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Steve Gillam joined COAS’s Department of Physics in 2013, returning to academia after working as a navigation engineer for 20 years. Gillam majored in aerophysics in the University of London, but it wasn’t until he began his PhD at the University of Wyoming that he discovered the research interest that would stay with him years after he left the university. As a student at Wyoming, Gillam wasn’t sure what he wanted to research until one day when a professor showed him a picture of Messier 92—a globular cluster. Gillam took one look at the simple 2D photograph of the spherical star cluster and was “just hooked” by its beauty.

Although he loved globular clusters and the research he performed at the university, Gillam opted to leave academia after obtaining his PhD and began his career as an engineer, working primarily in jet propulsion and spacecraft navigation. In this capacity, he won multiple NASA Group Achievement Awards and had a stellar career. Yet, Gillam’s interest in globular clusters remained, so when the opportunity to continue the research he had begun in graduate school presented itself, he took it.


At IPFW, Gillam’s research primarily focuses on a single distant globular cluster in the Milky Way. In the video interview, he explains that, while it was traditionally presumed that these spherical clusters of stars were “static, eternally bound objects,” new data from the ultraviolet sensors on the Hubble telescope have changed these assumptions. With this data, astronomers are able to see that globular clusters may actually be remnants of primordial galaxies that have long since evaporated. Gillam’s research centers on examining and exploring the possible origins for these merged pieces of ancient galaxies.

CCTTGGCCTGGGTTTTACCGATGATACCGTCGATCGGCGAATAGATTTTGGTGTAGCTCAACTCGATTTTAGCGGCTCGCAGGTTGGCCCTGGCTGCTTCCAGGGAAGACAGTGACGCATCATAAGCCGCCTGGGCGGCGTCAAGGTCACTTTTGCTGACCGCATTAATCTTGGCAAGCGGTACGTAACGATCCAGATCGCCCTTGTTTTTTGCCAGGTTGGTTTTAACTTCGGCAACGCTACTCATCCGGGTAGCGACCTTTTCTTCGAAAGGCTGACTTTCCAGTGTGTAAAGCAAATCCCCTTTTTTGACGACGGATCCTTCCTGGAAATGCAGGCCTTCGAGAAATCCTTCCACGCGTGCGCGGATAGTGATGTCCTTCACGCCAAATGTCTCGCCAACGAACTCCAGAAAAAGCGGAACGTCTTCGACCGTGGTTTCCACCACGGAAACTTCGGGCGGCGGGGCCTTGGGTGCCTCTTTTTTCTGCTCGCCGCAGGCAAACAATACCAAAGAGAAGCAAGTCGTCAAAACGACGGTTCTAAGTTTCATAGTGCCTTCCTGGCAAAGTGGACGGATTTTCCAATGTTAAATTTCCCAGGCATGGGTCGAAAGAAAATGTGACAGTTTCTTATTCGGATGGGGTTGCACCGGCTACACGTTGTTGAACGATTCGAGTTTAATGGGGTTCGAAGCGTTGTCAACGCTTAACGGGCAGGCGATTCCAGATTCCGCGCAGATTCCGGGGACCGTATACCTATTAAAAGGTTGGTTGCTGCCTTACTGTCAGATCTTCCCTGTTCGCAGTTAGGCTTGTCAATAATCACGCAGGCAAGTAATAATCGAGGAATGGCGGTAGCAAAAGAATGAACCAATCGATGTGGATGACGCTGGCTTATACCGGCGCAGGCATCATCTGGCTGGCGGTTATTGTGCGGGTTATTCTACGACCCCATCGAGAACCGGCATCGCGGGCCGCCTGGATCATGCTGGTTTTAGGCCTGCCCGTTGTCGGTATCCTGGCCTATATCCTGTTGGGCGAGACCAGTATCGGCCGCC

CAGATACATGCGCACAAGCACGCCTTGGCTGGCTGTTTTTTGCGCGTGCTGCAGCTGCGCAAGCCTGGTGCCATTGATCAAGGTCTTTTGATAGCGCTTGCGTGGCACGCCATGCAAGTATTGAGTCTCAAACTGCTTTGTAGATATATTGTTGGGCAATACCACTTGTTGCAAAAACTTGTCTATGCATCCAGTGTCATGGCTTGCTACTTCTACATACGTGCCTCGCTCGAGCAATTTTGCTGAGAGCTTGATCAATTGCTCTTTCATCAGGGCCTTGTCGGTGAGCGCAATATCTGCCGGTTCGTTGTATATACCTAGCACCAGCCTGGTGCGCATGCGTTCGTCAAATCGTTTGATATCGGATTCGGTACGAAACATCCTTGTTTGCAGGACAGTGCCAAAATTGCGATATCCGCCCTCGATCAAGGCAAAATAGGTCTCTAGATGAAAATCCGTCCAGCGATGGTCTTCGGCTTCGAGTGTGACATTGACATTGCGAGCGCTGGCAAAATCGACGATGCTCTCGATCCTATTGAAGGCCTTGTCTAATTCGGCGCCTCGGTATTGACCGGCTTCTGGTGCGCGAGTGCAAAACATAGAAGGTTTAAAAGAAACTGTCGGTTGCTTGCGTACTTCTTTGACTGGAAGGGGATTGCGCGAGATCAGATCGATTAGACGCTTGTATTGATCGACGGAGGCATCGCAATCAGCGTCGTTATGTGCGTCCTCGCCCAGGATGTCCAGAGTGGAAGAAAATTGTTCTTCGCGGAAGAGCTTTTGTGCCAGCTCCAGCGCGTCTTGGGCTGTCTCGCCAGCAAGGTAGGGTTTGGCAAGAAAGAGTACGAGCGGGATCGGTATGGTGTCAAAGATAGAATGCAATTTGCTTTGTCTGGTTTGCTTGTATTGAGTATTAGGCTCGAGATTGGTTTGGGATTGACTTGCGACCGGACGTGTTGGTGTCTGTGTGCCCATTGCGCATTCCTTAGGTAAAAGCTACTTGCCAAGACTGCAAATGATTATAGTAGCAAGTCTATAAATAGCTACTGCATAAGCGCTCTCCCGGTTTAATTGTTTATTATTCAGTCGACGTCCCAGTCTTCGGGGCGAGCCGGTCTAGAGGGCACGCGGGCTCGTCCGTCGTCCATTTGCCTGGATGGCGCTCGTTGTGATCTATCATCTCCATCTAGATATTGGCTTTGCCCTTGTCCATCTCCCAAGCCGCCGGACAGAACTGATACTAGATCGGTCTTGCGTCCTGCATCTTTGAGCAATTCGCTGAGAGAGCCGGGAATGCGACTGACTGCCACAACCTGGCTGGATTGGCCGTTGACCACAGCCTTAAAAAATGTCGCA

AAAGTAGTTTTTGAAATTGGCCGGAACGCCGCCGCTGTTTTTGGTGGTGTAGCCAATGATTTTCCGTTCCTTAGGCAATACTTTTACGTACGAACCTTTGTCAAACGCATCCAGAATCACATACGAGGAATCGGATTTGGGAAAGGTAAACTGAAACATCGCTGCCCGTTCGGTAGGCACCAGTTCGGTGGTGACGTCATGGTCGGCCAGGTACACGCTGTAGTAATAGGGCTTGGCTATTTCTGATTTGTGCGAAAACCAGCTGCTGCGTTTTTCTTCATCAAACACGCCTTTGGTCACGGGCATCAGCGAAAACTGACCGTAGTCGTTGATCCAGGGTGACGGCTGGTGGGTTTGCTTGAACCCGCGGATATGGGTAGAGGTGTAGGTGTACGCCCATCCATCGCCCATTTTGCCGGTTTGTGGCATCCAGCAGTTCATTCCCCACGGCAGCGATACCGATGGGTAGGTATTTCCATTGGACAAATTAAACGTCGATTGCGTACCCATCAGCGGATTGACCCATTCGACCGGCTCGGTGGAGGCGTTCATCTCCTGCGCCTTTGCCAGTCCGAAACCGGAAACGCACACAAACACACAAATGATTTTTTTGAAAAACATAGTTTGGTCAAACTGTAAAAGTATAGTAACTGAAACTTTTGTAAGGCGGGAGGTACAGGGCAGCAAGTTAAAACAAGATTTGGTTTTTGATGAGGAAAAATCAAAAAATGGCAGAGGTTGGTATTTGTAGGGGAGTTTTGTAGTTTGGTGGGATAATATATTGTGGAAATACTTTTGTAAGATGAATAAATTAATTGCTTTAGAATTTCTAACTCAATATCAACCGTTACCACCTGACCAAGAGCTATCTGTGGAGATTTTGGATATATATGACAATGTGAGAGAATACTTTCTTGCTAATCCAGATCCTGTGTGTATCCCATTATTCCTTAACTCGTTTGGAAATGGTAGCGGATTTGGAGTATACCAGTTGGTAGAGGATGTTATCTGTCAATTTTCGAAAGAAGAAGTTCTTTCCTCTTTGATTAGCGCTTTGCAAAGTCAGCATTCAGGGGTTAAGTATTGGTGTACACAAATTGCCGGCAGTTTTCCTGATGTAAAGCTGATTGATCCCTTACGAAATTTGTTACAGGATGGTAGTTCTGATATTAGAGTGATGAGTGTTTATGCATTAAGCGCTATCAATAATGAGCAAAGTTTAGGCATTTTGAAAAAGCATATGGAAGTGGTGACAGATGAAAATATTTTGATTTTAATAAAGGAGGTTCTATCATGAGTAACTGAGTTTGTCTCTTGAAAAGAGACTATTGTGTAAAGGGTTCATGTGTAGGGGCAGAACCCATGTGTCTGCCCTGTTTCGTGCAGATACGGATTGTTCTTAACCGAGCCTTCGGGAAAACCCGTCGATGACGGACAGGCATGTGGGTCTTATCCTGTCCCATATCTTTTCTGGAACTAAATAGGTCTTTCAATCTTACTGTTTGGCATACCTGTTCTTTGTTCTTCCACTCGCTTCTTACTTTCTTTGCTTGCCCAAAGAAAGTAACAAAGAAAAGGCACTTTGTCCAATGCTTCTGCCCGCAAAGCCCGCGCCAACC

Gillam’s experience in aerodynamics and passion for astronomy made him an ideal addition to the physics program, which added an astronomy minor in 2012. This minor will benefit students who, like Gillam, want to work in the aerospace industry or specialize in aerophysics in graduate programs. Gillam was brought in to help develop the program, both by contributing to the program’s curriculum development and by providing research experience to students who have an interest in studying astronomy. He currently has research assistants working with data from the Hubble telescope. They are using the ultraviolet data to examine star cluster origins and hope to publish the findings. These students are lucky to have Gillam’s experience and enthusiasm at IPFW, and he will no doubt begin to “hook” students with his passion for these “beautiful” clusters.

For more information on Steve Gillam, the astronomy minor, or physics research assistantships, please contact COAS’s Department of Physics.

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